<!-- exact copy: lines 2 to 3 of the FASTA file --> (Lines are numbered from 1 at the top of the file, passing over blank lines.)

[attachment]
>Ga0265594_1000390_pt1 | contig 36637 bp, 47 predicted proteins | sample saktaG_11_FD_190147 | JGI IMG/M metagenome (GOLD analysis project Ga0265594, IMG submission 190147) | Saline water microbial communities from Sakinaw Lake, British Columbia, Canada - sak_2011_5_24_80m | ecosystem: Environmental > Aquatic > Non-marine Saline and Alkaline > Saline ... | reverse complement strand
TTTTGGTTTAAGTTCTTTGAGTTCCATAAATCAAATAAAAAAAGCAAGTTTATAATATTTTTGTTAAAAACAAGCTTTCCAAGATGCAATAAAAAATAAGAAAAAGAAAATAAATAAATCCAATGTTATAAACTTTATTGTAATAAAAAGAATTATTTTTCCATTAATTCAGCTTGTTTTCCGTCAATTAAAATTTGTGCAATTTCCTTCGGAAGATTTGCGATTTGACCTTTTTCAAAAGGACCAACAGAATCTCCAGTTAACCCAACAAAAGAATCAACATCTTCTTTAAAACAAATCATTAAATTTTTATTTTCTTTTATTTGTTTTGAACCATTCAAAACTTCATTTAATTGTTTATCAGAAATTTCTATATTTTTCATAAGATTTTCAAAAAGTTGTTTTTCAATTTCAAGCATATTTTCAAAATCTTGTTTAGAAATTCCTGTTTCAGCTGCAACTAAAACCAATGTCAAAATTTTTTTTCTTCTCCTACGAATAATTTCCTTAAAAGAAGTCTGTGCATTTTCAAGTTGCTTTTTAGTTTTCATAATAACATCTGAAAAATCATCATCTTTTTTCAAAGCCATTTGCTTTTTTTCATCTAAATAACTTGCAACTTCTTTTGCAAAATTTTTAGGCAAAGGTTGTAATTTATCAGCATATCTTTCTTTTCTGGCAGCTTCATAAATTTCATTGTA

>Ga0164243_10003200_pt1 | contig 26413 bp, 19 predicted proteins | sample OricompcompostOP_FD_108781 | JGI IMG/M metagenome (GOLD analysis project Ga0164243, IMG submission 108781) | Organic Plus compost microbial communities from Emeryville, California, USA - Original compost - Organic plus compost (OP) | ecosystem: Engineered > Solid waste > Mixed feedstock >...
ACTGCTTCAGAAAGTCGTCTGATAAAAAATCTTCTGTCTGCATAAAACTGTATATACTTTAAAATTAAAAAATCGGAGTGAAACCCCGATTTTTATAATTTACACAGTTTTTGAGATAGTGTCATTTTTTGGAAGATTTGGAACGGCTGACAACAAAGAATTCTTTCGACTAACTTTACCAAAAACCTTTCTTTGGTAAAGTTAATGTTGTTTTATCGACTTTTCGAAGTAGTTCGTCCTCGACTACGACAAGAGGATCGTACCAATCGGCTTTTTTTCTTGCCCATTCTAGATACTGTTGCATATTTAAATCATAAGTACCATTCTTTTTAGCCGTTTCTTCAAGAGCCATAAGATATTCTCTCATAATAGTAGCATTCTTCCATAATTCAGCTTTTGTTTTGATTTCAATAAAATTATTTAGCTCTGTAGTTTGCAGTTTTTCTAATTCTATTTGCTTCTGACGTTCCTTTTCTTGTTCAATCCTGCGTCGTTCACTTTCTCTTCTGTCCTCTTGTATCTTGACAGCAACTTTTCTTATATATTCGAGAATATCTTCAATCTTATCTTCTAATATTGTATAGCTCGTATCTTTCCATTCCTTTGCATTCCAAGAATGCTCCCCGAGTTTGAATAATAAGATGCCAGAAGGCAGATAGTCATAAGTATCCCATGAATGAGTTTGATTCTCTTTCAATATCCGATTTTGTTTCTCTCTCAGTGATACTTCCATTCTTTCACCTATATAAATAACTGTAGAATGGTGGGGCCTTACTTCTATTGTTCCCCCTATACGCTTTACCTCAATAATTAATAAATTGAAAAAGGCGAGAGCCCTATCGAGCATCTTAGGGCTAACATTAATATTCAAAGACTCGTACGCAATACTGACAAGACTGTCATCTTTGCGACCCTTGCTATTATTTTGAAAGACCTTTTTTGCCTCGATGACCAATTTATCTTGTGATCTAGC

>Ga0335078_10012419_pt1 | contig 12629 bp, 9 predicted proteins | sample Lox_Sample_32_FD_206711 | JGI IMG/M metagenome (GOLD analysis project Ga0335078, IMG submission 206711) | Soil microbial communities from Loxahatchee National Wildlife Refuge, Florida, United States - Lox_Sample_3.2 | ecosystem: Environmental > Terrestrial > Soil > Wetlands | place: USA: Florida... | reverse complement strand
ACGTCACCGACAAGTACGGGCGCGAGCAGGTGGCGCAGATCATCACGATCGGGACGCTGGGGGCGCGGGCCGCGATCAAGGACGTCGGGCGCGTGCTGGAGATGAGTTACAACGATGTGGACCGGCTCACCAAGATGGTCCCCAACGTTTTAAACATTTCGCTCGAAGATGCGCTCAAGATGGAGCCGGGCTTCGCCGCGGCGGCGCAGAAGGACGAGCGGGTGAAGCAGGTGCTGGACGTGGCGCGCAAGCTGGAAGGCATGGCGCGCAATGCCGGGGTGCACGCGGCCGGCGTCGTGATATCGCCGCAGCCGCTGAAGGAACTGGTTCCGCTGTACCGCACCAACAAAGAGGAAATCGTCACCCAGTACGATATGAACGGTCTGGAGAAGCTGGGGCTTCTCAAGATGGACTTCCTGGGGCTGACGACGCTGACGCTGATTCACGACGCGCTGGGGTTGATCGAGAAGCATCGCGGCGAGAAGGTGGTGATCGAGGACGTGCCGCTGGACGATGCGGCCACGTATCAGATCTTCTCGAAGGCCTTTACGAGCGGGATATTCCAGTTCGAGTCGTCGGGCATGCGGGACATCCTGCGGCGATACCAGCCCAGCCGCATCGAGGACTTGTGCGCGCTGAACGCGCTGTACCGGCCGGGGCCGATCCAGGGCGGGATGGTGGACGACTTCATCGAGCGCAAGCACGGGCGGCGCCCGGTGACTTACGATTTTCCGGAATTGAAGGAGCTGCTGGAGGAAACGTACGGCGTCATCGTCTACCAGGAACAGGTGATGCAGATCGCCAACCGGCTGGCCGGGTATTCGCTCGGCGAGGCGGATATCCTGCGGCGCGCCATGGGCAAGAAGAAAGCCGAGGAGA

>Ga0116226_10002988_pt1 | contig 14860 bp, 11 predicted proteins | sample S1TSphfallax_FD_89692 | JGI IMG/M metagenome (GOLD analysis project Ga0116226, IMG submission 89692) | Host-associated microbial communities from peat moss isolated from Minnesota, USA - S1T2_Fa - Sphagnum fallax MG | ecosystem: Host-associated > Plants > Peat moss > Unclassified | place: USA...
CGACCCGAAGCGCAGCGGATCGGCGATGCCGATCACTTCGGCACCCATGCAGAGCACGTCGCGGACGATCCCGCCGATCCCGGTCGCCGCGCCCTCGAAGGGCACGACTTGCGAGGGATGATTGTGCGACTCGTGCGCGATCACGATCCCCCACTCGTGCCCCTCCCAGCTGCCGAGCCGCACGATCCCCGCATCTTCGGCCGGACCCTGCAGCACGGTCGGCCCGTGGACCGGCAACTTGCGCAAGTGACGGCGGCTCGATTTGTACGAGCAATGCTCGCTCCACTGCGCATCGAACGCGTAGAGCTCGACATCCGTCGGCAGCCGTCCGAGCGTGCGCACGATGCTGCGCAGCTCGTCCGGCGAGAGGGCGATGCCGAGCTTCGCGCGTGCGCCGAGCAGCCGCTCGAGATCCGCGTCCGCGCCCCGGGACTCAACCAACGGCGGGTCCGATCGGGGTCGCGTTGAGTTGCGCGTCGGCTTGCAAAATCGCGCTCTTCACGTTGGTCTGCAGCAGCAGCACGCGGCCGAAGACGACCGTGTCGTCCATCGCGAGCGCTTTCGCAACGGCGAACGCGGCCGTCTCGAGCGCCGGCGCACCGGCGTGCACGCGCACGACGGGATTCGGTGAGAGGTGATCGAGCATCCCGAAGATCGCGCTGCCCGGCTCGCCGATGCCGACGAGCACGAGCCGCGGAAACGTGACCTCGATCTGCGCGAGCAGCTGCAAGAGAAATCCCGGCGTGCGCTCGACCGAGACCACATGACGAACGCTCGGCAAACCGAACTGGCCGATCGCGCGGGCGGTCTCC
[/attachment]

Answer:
TTTTGGTTTAAGTTCTTTGAGTTCCATAAATCAAATAAAAAAAGCAAGTTTATAATATTTTTGTTAAAAACAAGCTTTCCAAGATGCAATAAAAAATAAGAAAAAGAAAATAAATAAATCCAATGTTATAAACTTTATTGTAATAAAAAGAATTATTTTTCCATTAATTCAGCTTGTTTTCCGTCAATTAAAATTTGTGCAATTTCCTTCGGAAGATTTGCGATTTGACCTTTTTCAAAAGGACCAACAGAATCTCCAGTTAACCCAACAAAAGAATCAACATCTTCTTTAAAACAAATCATTAAATTTTTATTTTCTTTTATTTGTTTTGAACCATTCAAAACTTCATTTAATTGTTTATCAGAAATTTCTATATTTTTCATAAGATTTTCAAAAAGTTGTTTTTCAATTTCAAGCATATTTTCAAAATCTTGTTTAGAAATTCCTGTTTCAGCTGCAACTAAAACCAATGTCAAAATTTTTTTTCTTCTCCTACGAATAATTTCCTTAAAAGAAGTCTGTGCATTTTCAAGTTGCTTTTTAGTTTTCATAATAACATCTGAAAAATCATCATCTTTTTTCAAAGCCATTTGCTTTTTTTCATCTAAATAACTTGCAACTTCTTTTGCAAAATTTTTAGGCAAAGGTTGTAATTTATCAGCATATCTTTCTTTTCTGGCAGCTTCATAAATTTCATTGTA

>Ga0164243_10003200_pt1 | contig 26413 bp, 19 predicted proteins | sample OricompcompostOP_FD_108781 | JGI IMG/M metagenome (GOLD analysis project Ga0164243, IMG submission 108781) | Organic Plus compost microbial communities from Emeryville, California, USA - Original compost - Organic plus compost (OP) | ecosystem: Engineered > Solid waste > Mixed feedstock >...